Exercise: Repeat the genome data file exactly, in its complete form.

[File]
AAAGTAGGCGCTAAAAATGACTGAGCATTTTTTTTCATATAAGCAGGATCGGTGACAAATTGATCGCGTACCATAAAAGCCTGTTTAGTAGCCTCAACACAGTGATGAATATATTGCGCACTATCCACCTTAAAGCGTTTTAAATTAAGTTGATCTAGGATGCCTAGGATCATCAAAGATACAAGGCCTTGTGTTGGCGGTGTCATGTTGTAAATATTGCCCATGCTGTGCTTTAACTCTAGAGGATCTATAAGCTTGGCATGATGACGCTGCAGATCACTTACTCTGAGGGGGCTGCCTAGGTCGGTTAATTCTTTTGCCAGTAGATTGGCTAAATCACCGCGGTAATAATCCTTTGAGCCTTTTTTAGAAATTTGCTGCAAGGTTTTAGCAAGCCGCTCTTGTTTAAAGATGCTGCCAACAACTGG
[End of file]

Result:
AAAGTAGGCGCTAAAAATGACTGAGCATTTTTTTTCATATAAGCAGGATCGGTGACAAATTGATCGCGTACCATAAAAGCCTGTTTAGTAGCCTCAACACAGTGATGAATATATTGCGCACTATCCACCTTAAAGCGTTTTAAATTAAGTTGATCTAGGATGCCTAGGATCATCAAAGATACAAGGCCTTGTGTTGGCGGTGTCATGTTGTAAATATTGCCCATGCTGTGCTTTAACTCTAGAGGATCTATAAGCTTGGCATGATGACGCTGCAGATCACTTACTCTGAGGGGGCTGCCTAGGTCGGTTAATTCTTTTGCCAGTAGATTGGCTAAATCACCGCGGTAATAATCCTTTGAGCCTTTTTTAGAAATTTGCTGCAAGGTTTTAGCAAGCCGCTCTTGTTTAAAGATGCTGCCAACAACTGG